Put a Bucket on the List

Recently, my apartment building did not have heat or hot water for several days because of a steam pipe blast on my street. Although it was winter, the weather was relatively mild, and a space heater and fleece jacket were enough to get by. I remembered the Bennet sisters from Little Women warming their beds in winter with hot water bottles; that was an option if the cold got worse.  

While the heat situation seemed under control, my friends asked, “How will you shower with cold water?” “No problem,” I replied, “I have a bucket.” A plastic bucket and mug (like a measuring cup) are essential to every Indian’s bathroom, and many of us continue with the tradition. I filled the bucket with 3/4ths of cold tap water and 1/4ths of boiling water from a kettle, and the bath was ready. 

One of my comedy acquaintances couldn’t believe Indian American comic Zarna Garg’s bit about how your bath in India ended when your bucket was empty. That was my situation now, and the body, used to the long hot showers, craved the extended heat but soon adjusted. I could thrive for days with my trusted bucket and mug. The steam pipe blast was also a trip down memory lane, both sweet and sour. Overhead showers were uncommon when I was growing up; it was a Western tradition, and only fancy homes had them. We used buckets to bathe. We filled our buckets with water from the tap and used the mug to scoop the water to rinse ourselves. We chose our buckets and mugs like kids have their favorite coffee mugs. I always went for the brightest-colored buckets and flower-patterned mugs. 

It was too hot to need warm baths, and water was plentiful in my home state, Kerala. Although the elders disapproved of the excess, you could indulge in long baths with multiple bucket refills. Once, I was visiting my grandmother. Her house had no elaborate plumbing, and the bath water drained into her backyard. During one of my particularly long baths, my father angrily knocked at the bathroom door, asking me to stop. It turned out my bathwater was more than the backyard could hold, and it was running onto the front yard, in plain sight of some guests sitting on the porch. 

When I moved to the Indian city, Chennai, notorious for its water shortages, I realized buckets are life savers. Two large buckets with lids were an essential part of the move-in gear—one for the kitchen and one for the bathroom. Water supply was restricted to certain hours of the day, usually early morning. Your day started on a good note if you could take a bath during this time and then also fill the buckets to the brim. Chennai also brings back painful memories of seeing long lines of people (without indoor plumbing) waiting for their turn to fill their buckets from the public taps. The frustrating wait in the sweltering heat for your limited water ration meant that tempers ran high. Street brawls over cutting the line or taking more than your rightful share of water were common. Most of these people had to make do with one bucketful of water, and baths took a backseat. Chennai has a custom of women wearing the fragrant jasmine flowers on their hair every day; rumor has it that this tradition began to mask the stench of their unwashed bodies (just as it is rumored that the French invented perfumes to mask their lax personal hygiene).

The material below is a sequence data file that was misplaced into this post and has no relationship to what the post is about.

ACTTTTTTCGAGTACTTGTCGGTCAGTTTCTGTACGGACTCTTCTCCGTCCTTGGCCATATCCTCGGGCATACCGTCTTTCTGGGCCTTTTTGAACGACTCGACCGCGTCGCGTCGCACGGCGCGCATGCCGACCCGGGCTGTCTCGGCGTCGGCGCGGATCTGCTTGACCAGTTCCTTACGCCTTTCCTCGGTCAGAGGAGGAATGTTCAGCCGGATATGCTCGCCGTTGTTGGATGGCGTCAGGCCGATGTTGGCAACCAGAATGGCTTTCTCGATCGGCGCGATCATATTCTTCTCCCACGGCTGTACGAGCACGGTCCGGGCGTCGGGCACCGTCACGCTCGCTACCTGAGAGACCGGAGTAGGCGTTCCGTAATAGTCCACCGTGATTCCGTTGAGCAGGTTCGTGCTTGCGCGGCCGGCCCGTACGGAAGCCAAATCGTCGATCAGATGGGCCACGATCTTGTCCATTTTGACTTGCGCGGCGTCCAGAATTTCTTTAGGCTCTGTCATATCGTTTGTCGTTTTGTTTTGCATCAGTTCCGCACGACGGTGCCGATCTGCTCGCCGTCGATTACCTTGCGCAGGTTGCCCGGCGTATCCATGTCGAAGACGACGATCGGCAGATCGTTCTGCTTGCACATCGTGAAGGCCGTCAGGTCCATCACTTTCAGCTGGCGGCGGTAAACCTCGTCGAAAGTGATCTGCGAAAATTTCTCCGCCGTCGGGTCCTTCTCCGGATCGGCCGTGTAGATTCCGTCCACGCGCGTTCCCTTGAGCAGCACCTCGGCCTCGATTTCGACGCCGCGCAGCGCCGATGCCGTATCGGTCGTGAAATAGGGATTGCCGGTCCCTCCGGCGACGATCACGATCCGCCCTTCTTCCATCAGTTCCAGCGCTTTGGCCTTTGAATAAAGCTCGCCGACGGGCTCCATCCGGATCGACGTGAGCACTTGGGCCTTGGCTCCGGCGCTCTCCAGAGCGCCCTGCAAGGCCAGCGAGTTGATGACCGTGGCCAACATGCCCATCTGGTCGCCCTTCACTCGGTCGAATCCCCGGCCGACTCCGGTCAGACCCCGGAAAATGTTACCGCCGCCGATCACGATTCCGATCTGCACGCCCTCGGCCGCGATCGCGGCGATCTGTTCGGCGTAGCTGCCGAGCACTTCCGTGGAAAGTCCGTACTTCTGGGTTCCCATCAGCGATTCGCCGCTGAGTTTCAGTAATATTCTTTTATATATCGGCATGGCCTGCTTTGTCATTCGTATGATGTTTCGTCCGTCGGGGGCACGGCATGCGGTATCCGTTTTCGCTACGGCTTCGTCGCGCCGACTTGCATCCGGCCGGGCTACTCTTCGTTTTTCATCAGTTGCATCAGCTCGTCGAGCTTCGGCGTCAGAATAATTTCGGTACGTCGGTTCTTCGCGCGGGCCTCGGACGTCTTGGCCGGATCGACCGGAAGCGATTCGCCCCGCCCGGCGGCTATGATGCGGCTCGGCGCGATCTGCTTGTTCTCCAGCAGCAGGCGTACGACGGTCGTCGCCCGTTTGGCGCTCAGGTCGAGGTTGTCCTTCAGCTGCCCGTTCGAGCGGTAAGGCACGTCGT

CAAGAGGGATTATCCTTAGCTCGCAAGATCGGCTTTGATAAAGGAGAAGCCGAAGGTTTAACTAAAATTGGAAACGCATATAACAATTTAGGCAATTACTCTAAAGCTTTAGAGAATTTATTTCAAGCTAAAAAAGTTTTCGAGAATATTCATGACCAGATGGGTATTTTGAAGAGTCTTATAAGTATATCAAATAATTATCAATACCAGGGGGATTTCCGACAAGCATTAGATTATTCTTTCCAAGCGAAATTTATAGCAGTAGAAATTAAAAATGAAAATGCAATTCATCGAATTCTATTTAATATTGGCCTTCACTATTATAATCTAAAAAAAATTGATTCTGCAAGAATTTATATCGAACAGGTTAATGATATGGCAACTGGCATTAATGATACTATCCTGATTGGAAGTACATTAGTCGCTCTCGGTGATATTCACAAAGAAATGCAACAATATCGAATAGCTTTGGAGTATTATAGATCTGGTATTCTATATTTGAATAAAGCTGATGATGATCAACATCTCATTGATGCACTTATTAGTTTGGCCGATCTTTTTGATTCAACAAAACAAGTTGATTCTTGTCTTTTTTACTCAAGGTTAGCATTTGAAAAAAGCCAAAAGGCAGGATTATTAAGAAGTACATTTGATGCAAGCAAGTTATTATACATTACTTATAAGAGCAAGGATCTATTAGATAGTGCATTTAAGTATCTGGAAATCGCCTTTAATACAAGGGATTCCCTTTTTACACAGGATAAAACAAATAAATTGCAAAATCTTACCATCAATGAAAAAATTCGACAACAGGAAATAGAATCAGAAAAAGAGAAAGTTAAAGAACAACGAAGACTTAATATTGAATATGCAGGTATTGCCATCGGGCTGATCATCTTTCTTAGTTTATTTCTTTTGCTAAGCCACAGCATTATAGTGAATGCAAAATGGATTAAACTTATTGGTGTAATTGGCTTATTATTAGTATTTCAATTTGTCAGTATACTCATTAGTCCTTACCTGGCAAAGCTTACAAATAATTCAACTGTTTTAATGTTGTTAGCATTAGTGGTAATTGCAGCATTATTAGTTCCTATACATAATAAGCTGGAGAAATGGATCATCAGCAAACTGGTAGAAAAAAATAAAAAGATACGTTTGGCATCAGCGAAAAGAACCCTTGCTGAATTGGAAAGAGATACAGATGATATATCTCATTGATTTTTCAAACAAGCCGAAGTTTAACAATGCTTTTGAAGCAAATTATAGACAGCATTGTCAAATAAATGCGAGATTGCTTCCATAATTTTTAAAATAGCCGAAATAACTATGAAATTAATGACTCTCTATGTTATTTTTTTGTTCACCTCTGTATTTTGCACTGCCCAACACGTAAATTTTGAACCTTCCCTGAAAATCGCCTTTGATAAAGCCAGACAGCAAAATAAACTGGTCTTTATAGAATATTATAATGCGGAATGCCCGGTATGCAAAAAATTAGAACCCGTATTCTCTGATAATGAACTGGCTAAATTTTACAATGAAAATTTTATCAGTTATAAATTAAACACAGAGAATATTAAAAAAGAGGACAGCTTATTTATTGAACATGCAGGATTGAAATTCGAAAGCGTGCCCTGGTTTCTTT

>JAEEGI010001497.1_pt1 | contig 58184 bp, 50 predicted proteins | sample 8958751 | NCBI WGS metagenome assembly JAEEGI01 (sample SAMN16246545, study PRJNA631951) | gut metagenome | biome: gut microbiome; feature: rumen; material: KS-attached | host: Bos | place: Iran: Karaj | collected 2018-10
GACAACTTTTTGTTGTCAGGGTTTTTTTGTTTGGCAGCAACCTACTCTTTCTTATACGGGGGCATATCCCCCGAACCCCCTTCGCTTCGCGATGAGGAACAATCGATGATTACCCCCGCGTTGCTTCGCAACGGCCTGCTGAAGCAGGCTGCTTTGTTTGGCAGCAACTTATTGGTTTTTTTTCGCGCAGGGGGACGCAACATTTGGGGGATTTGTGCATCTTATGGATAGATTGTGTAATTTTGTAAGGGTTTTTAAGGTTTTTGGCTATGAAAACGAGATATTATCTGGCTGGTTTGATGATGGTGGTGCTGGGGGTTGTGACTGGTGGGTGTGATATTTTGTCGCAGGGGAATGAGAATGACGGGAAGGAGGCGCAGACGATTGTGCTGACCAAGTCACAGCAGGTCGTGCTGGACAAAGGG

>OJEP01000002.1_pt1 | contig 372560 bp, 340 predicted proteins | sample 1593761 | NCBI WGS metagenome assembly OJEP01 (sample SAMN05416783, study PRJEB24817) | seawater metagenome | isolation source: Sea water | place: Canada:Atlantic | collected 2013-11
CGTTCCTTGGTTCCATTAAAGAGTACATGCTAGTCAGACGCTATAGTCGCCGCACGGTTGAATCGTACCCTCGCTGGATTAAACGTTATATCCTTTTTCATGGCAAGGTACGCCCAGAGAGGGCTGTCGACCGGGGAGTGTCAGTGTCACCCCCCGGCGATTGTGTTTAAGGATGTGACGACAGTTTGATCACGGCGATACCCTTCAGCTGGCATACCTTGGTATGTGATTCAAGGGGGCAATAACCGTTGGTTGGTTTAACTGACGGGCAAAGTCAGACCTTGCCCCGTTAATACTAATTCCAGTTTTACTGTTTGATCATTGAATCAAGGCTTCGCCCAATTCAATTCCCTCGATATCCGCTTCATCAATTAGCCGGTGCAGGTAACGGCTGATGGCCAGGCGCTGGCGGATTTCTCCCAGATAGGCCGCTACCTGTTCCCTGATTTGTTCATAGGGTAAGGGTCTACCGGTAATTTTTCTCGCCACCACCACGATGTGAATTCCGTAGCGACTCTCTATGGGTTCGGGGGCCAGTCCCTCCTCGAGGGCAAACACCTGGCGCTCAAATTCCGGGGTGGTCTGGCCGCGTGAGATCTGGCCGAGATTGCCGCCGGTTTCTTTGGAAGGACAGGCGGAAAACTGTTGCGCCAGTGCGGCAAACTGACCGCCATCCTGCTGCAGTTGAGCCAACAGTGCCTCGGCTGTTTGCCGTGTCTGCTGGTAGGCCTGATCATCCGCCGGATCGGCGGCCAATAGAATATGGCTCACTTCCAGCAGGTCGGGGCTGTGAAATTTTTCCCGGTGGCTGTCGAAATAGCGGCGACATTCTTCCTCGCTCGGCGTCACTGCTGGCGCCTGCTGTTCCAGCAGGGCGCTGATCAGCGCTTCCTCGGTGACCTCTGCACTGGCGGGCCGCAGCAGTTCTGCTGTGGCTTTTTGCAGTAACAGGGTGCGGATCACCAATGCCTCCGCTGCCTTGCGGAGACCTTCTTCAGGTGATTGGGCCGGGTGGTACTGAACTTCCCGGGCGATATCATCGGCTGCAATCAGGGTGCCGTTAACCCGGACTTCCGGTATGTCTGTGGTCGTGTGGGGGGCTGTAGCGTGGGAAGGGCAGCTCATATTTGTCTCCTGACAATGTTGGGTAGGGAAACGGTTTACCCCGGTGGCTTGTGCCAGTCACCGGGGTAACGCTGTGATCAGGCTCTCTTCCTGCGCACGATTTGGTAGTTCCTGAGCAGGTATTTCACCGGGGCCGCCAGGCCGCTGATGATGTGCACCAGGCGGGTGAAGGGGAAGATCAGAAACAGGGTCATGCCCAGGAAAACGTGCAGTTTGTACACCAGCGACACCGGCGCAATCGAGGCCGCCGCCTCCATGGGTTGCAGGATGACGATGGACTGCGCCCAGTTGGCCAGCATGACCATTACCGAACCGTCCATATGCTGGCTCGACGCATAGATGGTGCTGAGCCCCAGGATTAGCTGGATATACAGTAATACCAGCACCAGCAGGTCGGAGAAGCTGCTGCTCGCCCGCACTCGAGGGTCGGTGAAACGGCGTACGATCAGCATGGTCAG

Although the bucket and mug are inseparable companions, the mug is surprisingly versatile by itself. When I was young, long-distance journeys were mostly by train (millions of Indians still do). The train toilets had steel mugs chained to the wall, so you don’t steal them. But no one used these filthy mugs and instead carried their own. The mugs also doubled up as toiletry bags; they held your toothbrush, toothpaste, creams, and soap. If you took an overnight train, you woke up to see people lined up with their mugs to brush their teeth at the train’s wash basin. Speaking of train journeys, watching the sunrise from the train included seeing people carrying their mugs of water to find a private spot for their morning ablutions. I particularly dreaded crossing over to the water-scarce state of Tamil Nadu in the mornings because the extent of open defecation hit hard.  

On a lighter note, I took my father on a trip to New Delhi to visit our cousins ten years back.  We were flying, but my father had not traveled long distances in decades and only remembered his preparations for a three-day train journey. I saw him meticulously pack his travel “mug” with his toiletries. He would not relent when I reminded him it was only a three-hour flight and that our cousins would have soap and toothpaste. He even slipped a small piece of washing soap into his mug. While we were unpacking our bags at my cousins, my father suddenly burst into tears. He’d forgotten to pack his painstakingly stocked mug. He calmed down when I took him to our bathroom and showed him it was well-stocked with toiletries. But he still mumbled that with this kind of forgetfulness, he would never travel again. Sadly, it proved prophetic because he passed away soon after our trip. 

I didn’t really “need” a bucket in the US, and over the years, I kicked the habit. I recently bought a foldable bucket to soak my feet, which proved invaluable during the steam pipe burst. The incident also reminded me that people who grow up in cultures of scarcity are ingenious in adapting to crises. I often tell my students that climate change-related problems like power outages will be harder on those who have never experienced them.  

It is good to have some basic survival skills. Put that bucket on the shopping list.      

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